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Sealing Your Letters Like a Georgian

Everyone knows the feeling of importance that comes from receiving a hand written letter– especially when decoratively sealed with a specially chosen seal and wax. In Jane Austen’s time, the wax was even sometimes used to hide a coin to pay the postman (thereby costing the recipient nothing; postage was originally paid by the receiver). Traditionally, sealing wax was used to not only seal the letter against tampering, but also to identify the sender, as people maintained personal and family seals for the purpose. The idea of using a personal seal for identification dates from the earliest civilizations and survives today in the form of rubber stamps and embossers. Still, there is nothing quite like a wax seal for adding a bit of Regency elegance to your notes and letters.

Cornelis Norbertus Gysbrechts (1665)
A pile of sealed letters. Painting Cornelis Norbertus Gysbrechts (1665).

The Jane Austen Centre giftshop sells personalized sets of seals and sealing wax in the traditional style, a stick of red wax with a wick. When lit, the flame melts the wax, which is then dripped onto the portion of the letter to receive the seal, before stamping in the pattern with a small metal seal. The whole process is, to a novice, a bit tricky and the results are not always quite as perfect as one would hope.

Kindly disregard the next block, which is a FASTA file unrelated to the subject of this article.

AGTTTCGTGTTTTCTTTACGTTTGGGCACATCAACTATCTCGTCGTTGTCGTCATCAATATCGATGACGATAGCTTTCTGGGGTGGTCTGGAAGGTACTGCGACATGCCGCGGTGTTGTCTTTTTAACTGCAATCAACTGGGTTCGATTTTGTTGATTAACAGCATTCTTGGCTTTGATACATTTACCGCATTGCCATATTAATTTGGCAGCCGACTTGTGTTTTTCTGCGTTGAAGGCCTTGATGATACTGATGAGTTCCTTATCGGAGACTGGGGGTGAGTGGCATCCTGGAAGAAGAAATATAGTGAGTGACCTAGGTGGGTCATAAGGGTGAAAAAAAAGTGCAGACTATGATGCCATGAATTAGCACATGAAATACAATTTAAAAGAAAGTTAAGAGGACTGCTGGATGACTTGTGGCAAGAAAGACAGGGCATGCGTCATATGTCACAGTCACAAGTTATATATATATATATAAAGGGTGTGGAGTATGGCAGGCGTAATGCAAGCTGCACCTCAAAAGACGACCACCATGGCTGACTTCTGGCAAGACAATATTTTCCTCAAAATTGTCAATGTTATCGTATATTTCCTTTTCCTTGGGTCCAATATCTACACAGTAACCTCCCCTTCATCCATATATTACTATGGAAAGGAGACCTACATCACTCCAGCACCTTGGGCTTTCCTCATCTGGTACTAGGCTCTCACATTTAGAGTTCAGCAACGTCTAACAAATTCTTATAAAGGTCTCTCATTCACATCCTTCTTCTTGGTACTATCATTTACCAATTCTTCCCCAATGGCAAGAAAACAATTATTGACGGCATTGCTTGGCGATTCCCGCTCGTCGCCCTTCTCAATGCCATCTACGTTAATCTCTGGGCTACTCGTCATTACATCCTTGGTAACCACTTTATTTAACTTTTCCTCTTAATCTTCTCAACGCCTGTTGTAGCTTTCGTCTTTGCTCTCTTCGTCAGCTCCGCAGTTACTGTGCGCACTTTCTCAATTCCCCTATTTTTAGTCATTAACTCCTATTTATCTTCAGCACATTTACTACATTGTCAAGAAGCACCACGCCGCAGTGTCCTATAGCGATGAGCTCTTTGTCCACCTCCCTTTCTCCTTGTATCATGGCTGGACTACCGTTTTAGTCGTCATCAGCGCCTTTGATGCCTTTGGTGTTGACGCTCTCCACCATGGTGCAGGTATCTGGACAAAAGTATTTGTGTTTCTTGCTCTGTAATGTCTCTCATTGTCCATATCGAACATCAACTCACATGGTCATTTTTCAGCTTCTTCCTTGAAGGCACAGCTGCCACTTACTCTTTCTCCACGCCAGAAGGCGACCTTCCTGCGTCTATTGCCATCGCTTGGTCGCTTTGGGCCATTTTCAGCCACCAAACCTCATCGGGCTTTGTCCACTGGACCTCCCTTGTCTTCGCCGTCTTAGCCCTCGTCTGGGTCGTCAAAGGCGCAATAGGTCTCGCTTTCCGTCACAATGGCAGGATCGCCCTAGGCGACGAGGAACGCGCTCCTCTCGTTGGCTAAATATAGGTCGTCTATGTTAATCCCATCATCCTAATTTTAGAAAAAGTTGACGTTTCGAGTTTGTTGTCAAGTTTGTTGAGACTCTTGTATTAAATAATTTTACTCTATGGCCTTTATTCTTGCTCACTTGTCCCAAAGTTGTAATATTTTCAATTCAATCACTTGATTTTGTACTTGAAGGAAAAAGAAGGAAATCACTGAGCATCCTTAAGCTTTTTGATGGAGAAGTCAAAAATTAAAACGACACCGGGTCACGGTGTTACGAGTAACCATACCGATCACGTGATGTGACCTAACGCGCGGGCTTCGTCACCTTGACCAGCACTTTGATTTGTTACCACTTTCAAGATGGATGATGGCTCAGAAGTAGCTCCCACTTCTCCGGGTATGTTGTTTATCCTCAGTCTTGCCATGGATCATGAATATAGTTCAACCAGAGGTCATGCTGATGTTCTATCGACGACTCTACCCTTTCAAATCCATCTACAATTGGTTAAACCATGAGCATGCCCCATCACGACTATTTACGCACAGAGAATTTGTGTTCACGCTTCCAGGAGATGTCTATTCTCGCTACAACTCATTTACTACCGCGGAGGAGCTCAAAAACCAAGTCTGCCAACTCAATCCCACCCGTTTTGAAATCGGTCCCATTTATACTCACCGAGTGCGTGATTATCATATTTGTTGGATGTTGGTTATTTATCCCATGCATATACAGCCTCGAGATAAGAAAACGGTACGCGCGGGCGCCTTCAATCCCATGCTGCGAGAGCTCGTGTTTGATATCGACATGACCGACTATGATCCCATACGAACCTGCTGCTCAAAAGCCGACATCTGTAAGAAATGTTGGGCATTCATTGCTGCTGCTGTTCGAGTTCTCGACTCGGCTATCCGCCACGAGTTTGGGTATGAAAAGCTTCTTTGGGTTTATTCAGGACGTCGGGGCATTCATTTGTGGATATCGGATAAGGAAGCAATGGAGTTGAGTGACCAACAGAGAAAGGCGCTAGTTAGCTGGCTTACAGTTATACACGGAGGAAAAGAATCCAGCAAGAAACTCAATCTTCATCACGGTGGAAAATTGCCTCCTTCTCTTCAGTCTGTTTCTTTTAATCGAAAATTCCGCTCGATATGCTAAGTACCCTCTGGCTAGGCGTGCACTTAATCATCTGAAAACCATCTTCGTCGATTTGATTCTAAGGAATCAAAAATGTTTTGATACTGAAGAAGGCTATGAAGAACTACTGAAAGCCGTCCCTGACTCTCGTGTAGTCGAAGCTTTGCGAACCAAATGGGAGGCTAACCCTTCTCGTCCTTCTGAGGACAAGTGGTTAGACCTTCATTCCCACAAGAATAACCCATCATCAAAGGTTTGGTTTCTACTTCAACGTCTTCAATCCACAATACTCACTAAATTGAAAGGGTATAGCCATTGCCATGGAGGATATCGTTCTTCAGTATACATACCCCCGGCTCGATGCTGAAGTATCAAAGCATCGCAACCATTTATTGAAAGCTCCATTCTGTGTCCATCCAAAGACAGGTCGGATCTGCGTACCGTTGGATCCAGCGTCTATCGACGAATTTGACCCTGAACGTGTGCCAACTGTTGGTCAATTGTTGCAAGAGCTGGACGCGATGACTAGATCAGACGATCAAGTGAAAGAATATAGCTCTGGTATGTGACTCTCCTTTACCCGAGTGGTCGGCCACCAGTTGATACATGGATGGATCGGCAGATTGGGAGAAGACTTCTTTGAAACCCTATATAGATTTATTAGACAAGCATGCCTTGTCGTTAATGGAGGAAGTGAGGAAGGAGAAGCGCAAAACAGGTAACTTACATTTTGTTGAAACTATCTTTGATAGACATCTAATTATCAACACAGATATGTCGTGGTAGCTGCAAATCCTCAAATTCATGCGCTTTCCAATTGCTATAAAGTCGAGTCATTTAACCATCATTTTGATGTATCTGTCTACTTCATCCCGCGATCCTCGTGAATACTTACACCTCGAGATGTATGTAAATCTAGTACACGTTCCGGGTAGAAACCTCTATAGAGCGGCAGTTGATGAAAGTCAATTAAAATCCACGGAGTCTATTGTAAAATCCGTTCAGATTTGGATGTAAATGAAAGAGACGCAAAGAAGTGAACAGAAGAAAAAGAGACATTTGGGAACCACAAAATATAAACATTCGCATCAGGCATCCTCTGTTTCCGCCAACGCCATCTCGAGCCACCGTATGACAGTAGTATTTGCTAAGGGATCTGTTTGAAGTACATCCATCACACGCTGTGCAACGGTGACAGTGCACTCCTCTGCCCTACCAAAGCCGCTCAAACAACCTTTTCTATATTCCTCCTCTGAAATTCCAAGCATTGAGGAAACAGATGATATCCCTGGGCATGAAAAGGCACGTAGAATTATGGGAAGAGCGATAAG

The Jane Austen Centre's seal and wax set is available in the giftshop.
The Jane Austen Centre’s seal and wax set is available in the giftshop.

I recently received a wedding invitation with just such a seal attached. Considering the tediousness of this exercise when addressing scores of envelopes, I questioned the bride as to how she was able to get each seal so beautifully attached and straightly placed. Her answer surprised me! Thanks to the wonders of the modern age, sealing wax is now available in sticks for your glue gun! Glue guns are a fast and easy way to adhere craft projects, using electric heat to melt fast drying glue for precise application. Some genius, however, discovered how to form sealing wax into a shape usable by the glue gun, allowing for quick, accurate placement of wax on envelope. Naturally, this would be best used for large batches of letters, as the gun takes a few minutes to heat up, but what a wonderful way to streamline even the daintiest bits of old fashioned letter writing. The wax is inexpensively available in a variety of colours.